The residential building from the 1960s no longer met contemporary requirements, neither visually, ecologically, nor in terms of the room layout. A conversion would not have been profitable, so we decided to demolish the house down to the basement and build a new two-storey wooden construction on top.
The new building is based on the previous volume and floor space. Even the small recess of the south facade follows the trace of the old house. The preserved basement serves as a plinth and offers space for bicycle, storage and technical rooms.
The new house is designed as a light wooden structure, with a spacious living, cooking and dining room, office and guest bathroom on the ground floor; children’s rooms and master bedroom with bathroom and dressing room on the upper floor.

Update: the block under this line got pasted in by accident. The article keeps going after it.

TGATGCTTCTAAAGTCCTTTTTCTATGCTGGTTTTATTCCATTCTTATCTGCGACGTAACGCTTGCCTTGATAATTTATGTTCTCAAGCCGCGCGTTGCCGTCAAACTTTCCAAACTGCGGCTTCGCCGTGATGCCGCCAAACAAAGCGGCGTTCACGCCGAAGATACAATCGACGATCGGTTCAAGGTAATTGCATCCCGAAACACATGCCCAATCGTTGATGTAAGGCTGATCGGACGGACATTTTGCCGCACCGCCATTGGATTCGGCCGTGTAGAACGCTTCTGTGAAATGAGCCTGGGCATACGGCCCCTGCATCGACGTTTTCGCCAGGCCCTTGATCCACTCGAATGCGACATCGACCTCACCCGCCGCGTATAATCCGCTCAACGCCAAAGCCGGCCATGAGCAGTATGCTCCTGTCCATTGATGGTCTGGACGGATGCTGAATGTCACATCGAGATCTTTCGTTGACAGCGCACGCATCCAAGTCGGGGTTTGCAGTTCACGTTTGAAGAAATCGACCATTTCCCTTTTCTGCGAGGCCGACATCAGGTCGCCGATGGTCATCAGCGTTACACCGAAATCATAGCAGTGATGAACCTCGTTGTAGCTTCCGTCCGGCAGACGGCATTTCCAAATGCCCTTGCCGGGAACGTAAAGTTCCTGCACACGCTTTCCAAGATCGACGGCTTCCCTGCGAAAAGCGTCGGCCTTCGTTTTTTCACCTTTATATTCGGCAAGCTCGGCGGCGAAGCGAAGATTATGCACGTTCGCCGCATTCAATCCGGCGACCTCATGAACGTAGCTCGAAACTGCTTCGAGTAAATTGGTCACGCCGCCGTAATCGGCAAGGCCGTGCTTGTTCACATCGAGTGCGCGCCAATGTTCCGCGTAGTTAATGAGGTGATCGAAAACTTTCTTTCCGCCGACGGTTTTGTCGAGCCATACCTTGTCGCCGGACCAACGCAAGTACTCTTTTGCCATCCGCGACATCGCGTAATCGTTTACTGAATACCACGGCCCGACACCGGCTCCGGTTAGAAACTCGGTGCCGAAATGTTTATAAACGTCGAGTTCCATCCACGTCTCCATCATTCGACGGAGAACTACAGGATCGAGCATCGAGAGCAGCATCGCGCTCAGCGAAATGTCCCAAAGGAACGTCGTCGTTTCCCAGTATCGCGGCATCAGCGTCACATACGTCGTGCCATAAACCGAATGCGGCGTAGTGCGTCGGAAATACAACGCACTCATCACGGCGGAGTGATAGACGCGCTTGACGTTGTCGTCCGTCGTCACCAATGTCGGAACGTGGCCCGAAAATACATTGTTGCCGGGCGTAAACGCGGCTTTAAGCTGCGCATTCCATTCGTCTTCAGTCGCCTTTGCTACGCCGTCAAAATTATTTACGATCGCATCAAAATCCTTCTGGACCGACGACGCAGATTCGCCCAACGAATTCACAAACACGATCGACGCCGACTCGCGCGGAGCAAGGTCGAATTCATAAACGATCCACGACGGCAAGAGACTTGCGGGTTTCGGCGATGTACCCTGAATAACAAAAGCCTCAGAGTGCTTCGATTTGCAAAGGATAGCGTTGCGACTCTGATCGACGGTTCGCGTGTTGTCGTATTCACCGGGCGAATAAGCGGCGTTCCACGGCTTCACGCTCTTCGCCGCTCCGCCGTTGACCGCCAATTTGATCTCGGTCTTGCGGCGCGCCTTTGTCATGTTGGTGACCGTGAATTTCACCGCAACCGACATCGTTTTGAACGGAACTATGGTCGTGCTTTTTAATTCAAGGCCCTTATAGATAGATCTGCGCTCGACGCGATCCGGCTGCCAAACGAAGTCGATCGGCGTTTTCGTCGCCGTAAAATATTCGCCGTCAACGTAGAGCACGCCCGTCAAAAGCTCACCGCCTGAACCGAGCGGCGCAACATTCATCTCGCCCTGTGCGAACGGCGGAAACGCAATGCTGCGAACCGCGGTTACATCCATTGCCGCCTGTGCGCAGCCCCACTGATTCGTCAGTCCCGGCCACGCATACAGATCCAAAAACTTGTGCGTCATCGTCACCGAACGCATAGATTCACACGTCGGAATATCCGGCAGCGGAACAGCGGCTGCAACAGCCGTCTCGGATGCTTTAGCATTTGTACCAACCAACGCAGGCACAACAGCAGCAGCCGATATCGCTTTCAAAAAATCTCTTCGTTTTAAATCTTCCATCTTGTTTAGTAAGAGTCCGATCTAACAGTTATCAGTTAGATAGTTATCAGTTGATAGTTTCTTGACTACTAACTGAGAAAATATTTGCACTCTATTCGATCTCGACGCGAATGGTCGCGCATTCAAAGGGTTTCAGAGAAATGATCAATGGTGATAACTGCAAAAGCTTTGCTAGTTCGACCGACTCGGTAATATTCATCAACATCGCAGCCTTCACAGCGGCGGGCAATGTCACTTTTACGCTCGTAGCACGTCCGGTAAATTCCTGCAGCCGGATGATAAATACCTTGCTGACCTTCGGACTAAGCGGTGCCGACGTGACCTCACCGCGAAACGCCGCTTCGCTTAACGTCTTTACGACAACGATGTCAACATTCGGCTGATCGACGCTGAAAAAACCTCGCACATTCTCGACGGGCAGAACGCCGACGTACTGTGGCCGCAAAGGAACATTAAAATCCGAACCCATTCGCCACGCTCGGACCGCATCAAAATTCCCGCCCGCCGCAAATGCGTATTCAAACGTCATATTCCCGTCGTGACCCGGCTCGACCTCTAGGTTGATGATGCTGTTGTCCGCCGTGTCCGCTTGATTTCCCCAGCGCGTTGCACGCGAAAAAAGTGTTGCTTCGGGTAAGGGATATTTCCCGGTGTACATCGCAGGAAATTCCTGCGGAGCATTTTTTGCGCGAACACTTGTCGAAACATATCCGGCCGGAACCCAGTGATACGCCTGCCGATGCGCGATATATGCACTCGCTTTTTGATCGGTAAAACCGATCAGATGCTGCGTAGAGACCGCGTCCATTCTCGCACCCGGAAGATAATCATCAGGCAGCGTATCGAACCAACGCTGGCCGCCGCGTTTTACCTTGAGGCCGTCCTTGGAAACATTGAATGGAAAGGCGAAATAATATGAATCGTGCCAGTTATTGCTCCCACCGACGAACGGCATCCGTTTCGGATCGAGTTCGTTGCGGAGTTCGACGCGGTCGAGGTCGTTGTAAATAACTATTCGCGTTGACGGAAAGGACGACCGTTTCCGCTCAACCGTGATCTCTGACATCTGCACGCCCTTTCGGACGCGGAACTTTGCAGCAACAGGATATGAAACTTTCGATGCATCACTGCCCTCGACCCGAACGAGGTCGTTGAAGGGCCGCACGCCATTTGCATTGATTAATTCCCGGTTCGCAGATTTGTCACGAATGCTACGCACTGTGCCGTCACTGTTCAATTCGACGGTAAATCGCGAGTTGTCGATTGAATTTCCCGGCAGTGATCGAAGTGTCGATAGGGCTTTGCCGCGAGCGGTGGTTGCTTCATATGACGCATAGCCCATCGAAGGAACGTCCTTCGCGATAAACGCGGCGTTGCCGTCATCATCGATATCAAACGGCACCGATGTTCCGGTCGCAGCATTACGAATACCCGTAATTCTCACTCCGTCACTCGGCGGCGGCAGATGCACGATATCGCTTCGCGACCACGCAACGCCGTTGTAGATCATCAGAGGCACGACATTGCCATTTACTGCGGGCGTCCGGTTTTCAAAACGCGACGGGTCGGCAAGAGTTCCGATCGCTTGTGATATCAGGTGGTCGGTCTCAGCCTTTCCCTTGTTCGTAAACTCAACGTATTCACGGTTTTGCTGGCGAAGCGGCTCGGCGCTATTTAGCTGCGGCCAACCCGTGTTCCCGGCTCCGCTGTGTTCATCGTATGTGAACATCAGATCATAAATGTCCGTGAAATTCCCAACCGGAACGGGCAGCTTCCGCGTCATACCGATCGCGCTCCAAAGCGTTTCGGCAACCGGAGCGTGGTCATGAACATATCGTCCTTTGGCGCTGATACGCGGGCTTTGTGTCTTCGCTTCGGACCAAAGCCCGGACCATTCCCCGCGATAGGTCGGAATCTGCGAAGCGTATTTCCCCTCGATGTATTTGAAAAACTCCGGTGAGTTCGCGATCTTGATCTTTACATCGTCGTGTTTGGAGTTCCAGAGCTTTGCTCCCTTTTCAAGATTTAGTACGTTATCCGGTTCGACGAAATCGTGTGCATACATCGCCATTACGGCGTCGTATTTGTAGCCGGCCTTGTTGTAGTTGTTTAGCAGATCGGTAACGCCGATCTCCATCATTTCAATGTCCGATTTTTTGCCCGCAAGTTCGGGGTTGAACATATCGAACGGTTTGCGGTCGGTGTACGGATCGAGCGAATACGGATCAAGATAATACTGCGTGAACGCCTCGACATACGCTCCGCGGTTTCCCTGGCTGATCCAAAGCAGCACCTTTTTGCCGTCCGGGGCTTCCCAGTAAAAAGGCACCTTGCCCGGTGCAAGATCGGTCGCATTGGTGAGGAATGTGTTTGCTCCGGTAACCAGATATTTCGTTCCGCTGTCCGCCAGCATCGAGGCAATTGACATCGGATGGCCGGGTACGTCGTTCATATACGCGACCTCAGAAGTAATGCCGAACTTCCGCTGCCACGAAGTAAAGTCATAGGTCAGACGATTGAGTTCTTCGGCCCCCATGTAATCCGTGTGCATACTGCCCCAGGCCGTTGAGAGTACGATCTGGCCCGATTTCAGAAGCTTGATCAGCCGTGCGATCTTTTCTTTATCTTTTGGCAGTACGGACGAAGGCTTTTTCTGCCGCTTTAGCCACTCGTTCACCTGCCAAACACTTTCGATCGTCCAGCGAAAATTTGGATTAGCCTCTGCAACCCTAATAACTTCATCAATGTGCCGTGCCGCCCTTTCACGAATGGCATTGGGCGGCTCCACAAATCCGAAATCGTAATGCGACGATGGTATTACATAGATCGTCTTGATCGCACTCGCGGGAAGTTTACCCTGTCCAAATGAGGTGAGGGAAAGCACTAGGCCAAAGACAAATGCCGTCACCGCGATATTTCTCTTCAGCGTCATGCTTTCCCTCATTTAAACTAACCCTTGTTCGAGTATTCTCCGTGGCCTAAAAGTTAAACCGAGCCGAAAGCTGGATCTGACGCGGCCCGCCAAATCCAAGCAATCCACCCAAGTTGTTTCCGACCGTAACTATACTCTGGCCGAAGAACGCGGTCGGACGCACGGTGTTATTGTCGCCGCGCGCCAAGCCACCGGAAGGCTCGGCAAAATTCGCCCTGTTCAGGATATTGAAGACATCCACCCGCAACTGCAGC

The small window openings in the silver fir façade towards the neighbouring houses only frame specific views. The building opens generously to the south and the garden: room-high sliding doors on the raised ground floor extend the living space to the outside, with direct access to the terrace and an exposed concrete pool. Above, a full-length balcony with a wooden balustrade offers privacy and security to the room-height glazed bedrooms and children’s rooms.
The materialization of the house, characterized by wood, concrete and black steel, is reflected in the interior. The result is a harmonious overall design, an urban oasis of retreat for the whole family.